Laura Shoaf, Black Country Consortium

There are now 39 LEPs, with one - or, in some cases, two - covering every acre of ground in England, with their extent supposedly determined by the geography of local economies, rather than where council boundaries happen to be. This means that many cover multiple council areas or parts of councils. Unlike the RDAs they replaced, they have no statutory basis, no land holdings and a central government mandate to stay lean, mean and dedicatedly out of the delivery of projects and services. But despite this, their role in prioritising and directing central government funding in local areas has been growing rapidly.

Just over a year ago, they were given responsibility for handing out the government’s Growing Places Fund - £500m of cash allocated for stalled development sites. Neil McLean, property lawyer at DLA Piper, and chair of the Leeds LEP, says: “We’ve got £36m of cash to invest in sites, so it’s absolutely key that developers engage with us.” That’s just one city.

And if the Autumn Statement is to be believed, the Growing Places Fund will be just the start. LEPs have, in recent months, had their core funding confirmed, been minutely involved in the formation of “city deals” - devolved packages of powers for individual big cities - and been told they will have control over the revenues generated by new business rates levied in England’s 24 Enterprise Zones. Labour has also backed them, meaning their existence is not threatened by a future change of government.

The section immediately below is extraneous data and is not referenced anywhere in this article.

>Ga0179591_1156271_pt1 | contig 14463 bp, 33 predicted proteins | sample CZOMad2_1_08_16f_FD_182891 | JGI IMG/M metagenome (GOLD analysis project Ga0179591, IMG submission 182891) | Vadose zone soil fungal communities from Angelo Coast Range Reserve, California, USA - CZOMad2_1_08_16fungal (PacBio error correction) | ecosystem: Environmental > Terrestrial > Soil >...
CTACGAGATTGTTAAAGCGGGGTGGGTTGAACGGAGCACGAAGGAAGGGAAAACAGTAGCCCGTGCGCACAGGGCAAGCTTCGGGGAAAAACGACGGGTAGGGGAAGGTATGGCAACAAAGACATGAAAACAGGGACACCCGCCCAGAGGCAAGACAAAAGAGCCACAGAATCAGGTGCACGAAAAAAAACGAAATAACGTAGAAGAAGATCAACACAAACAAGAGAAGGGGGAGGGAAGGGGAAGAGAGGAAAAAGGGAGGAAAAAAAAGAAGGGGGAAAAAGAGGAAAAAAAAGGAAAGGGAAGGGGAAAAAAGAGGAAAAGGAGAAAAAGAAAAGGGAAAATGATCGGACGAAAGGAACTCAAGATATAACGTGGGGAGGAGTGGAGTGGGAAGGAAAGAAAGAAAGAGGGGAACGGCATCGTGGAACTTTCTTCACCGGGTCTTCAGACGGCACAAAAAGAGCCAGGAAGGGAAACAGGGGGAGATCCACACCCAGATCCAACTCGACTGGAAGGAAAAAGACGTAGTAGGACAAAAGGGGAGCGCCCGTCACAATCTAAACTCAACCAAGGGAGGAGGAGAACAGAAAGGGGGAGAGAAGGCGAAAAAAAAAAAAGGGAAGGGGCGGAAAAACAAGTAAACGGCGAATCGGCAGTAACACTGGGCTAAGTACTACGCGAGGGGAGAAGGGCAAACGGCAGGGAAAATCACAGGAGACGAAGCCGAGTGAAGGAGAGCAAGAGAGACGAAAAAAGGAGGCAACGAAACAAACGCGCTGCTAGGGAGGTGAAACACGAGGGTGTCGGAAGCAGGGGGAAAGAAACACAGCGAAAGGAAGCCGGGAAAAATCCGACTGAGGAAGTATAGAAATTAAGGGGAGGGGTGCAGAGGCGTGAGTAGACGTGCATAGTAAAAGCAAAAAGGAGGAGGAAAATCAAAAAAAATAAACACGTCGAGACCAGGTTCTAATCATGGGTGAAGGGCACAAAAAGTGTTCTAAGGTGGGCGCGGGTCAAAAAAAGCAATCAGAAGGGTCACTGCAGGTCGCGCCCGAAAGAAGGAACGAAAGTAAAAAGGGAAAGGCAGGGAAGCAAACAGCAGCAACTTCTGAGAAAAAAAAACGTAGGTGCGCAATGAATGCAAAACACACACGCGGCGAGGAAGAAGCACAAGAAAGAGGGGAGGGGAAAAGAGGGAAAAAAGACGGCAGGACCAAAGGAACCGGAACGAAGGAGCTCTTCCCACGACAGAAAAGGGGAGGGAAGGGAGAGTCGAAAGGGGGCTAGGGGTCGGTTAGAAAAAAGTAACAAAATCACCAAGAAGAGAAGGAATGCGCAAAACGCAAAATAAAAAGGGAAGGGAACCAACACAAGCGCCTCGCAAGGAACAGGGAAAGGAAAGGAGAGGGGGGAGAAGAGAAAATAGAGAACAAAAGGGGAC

But most vitally, Osborne said last week that LEPs will now be explicitly charged with creating a growth strategy for the areas they represent. This will then be used as a basis to bid for money from a single funding pot - starting from April 2015 - which will include cash currently spent by central government departments and quangos on housing, transport, skills and employment schemes.

David Marlow, MD of consultancy Third Life Economics, and a former RDA chief executive, says: “It has been a huge step forward. People were uncertain as to how important they were, but the decisions this autumn appear to have ended that uncertainty.”

This growing influence means that the construction sector needs to engage now, in order to influence LEPs’ strategic priorities as they develop their growth plans, and to be in the right place to bid for cash to help specific schemes. Simon Nathan, head of policy at the UK Contractors Group, says: “On a local level the understanding of the importance of construction to economic growth is patchy. It’s important that message gets through, so we need a real push to get involved now.”